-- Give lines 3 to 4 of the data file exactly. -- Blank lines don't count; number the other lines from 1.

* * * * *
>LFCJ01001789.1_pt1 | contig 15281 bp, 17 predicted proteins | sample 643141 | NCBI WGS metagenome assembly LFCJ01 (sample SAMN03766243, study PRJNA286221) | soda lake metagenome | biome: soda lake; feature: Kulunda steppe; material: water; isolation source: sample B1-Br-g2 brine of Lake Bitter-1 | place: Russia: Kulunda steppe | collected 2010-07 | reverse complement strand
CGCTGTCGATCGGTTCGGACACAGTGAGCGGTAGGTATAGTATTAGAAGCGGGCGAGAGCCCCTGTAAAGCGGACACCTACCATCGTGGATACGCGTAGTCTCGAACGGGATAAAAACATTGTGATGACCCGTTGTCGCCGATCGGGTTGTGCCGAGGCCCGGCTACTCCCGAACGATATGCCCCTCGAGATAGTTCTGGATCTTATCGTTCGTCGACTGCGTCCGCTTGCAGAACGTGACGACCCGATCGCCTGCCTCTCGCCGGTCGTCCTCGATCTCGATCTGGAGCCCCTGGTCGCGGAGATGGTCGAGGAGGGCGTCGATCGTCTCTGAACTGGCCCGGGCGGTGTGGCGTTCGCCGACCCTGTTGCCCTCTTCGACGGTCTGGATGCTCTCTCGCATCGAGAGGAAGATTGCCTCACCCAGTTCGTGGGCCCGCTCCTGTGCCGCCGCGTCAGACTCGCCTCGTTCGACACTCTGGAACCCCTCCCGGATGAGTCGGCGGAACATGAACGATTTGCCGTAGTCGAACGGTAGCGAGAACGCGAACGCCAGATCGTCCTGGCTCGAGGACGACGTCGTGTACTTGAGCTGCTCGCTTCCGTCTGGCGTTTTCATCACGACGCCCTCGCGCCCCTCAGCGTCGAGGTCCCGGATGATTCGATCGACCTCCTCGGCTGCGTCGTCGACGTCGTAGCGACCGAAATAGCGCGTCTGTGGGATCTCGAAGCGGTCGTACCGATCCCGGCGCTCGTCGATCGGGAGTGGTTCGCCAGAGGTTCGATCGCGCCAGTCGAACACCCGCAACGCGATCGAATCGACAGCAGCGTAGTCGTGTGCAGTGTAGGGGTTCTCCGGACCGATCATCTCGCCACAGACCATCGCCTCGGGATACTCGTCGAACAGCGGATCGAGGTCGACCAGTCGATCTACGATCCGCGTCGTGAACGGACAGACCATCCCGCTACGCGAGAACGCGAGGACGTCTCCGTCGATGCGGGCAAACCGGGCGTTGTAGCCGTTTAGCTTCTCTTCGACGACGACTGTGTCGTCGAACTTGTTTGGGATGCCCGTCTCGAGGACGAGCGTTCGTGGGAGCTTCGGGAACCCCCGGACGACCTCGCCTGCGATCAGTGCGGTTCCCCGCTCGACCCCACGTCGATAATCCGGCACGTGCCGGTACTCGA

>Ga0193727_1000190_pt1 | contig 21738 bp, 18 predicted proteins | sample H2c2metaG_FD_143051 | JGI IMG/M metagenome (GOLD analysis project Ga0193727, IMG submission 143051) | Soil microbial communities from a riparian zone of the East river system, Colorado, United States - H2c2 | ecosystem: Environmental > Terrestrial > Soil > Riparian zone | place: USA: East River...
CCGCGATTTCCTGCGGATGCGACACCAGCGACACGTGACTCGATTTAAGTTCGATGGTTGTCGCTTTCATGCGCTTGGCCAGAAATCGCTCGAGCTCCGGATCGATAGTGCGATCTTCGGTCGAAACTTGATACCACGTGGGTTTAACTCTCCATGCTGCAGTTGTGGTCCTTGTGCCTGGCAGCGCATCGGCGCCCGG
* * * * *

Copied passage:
>Ga0193727_1000190_pt1 | contig 21738 bp, 18 predicted proteins | sample H2c2metaG_FD_143051 | JGI IMG/M metagenome (GOLD analysis project Ga0193727, IMG submission 143051) | Soil microbial communities from a riparian zone of the East river system, Colorado, United States - H2c2 | ecosystem: Environmental > Terrestrial > Soil > Riparian zone | place: USA: East River...
CCGCGATTTCCTGCGGATGCGACACCAGCGACACGTGACTCGATTTAAGTTCGATGGTTGTCGCTTTCATGCGCTTGGCCAGAAATCGCTCGAGCTCCGGATCGATAGTGCGATCTTCGGTCGAAACTTGATACCACGTGGGTTTAACTCTCCATGCTGCAGTTGTGGTCCTTGTGCCTGGCAGCGCATCGGCGCCCGG